I started as an entrepreneur a little over two decades ago – a long enough period to have experienced a full range of market conditions. This includes two notoriously challenging periods:
- In 2000, I founded my first company in a very down economy in the Bay Area – the epicenter of the startup bubble bursting.
- During the 2008 recession, I ran a consumer-facing company which was deeply impacted by the sudden collapse of our particular market.
Both companies not only made it through their respective challenges, but ultimately emerged stronger for the experience. From my perspective, startups which successfully navigate tumultuous markets share two attributes:
Sometimes macroeconomic conditions conspire to take out even the best operated companies for no reason other than unlucky timing. For example, if your startup currently sells either to individual consumers or to other companies which are impacted by the current economic crisis, you’re in for a tough time. By contrast, if this is not the case and your customer base is still healthy and buying your product, count your good fortunes.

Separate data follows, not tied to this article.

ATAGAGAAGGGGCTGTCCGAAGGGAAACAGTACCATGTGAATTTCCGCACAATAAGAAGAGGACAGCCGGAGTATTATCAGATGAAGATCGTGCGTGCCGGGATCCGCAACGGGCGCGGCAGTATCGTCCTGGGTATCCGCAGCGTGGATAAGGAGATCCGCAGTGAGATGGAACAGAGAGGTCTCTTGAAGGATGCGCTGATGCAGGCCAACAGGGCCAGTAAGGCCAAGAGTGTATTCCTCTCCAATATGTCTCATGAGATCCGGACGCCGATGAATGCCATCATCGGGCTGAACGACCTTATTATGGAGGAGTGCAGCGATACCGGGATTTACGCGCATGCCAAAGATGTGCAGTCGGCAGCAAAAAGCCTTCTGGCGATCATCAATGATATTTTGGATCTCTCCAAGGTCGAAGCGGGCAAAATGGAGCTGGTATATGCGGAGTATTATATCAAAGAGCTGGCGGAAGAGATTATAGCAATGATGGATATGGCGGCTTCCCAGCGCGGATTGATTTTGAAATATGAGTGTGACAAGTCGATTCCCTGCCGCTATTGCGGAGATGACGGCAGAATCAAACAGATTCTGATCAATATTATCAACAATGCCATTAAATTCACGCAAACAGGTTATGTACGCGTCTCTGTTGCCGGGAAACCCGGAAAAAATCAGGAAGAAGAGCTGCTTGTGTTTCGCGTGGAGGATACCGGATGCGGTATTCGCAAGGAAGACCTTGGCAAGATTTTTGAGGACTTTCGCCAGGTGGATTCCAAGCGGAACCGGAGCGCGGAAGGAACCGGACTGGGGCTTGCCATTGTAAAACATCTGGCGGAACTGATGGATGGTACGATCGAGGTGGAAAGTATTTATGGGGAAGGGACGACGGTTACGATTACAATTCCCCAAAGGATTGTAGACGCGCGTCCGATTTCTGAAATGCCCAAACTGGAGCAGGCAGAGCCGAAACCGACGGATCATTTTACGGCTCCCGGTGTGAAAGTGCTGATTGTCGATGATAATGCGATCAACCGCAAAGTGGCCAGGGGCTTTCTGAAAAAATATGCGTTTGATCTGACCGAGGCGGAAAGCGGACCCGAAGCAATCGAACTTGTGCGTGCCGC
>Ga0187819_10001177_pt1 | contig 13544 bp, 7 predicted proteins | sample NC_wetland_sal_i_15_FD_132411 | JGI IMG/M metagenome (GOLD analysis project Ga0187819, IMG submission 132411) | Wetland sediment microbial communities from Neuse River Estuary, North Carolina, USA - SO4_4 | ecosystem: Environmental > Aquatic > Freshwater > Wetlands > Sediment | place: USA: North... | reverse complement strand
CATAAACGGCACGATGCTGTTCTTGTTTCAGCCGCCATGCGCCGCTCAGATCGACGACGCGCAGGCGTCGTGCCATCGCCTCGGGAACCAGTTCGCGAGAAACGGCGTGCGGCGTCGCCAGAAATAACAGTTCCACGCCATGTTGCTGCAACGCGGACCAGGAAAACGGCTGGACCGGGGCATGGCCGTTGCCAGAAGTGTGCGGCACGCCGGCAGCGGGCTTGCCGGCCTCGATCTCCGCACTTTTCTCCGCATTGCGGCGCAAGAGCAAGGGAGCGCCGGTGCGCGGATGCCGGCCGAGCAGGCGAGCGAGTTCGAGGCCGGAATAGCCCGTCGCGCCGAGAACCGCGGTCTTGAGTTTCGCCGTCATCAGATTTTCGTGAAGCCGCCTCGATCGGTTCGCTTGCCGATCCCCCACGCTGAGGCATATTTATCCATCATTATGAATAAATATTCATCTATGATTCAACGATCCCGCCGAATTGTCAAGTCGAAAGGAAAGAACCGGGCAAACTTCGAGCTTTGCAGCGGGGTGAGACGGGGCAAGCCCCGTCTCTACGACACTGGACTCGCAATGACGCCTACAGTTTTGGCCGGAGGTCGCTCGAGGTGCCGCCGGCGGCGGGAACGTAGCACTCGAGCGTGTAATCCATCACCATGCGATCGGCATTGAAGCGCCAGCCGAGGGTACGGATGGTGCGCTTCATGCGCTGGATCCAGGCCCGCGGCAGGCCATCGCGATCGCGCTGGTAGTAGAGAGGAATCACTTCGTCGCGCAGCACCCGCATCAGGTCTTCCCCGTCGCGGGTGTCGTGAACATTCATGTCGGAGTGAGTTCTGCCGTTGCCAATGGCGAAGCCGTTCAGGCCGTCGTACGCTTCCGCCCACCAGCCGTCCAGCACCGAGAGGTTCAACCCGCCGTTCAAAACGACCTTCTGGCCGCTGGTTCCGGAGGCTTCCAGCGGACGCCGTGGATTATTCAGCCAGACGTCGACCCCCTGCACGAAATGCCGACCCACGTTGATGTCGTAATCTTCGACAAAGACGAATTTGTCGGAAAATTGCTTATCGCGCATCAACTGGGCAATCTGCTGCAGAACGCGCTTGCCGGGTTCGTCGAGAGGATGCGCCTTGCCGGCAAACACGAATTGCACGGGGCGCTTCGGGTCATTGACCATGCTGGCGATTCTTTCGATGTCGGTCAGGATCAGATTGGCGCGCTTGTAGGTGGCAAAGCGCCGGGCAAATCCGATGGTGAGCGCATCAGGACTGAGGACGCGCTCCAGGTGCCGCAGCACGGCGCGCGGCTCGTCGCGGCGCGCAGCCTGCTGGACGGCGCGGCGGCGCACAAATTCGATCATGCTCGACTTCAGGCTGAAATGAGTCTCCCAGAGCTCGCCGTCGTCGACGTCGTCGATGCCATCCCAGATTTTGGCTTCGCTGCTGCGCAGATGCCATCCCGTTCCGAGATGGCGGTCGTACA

A deliberate approach of avoiding unnecessary risks
When money flows freely, it’s sorely tempting to take risks with the implicit assumption that future rounds of funding will always be there for the taking. Now that the market has turned, those who had a less careful approach to operations may find themselves in dire straits.
This includes any startup which:
- lacks extreme discipline with respect to expense management,
- has not achieved a significant milestone such as demonstrable product-market fit, or
- cannot demonstrate a clear path to profitability which includes realistic sales projections which account for the negative impact to the sales cycle.
Startups which exhibit any of these three attributes will find that, just like in 2000 and 2008, it is suddenly a much tougher market to raise additional capital.
At the end of the day, startups live in a Darwinian world. A shock to the market climate accelerates the winnowing, and not always with regards to any sense of fairness. But, on a positive note, startups which enter the downturn in a strong position often have even brighter prospects when the economy improves.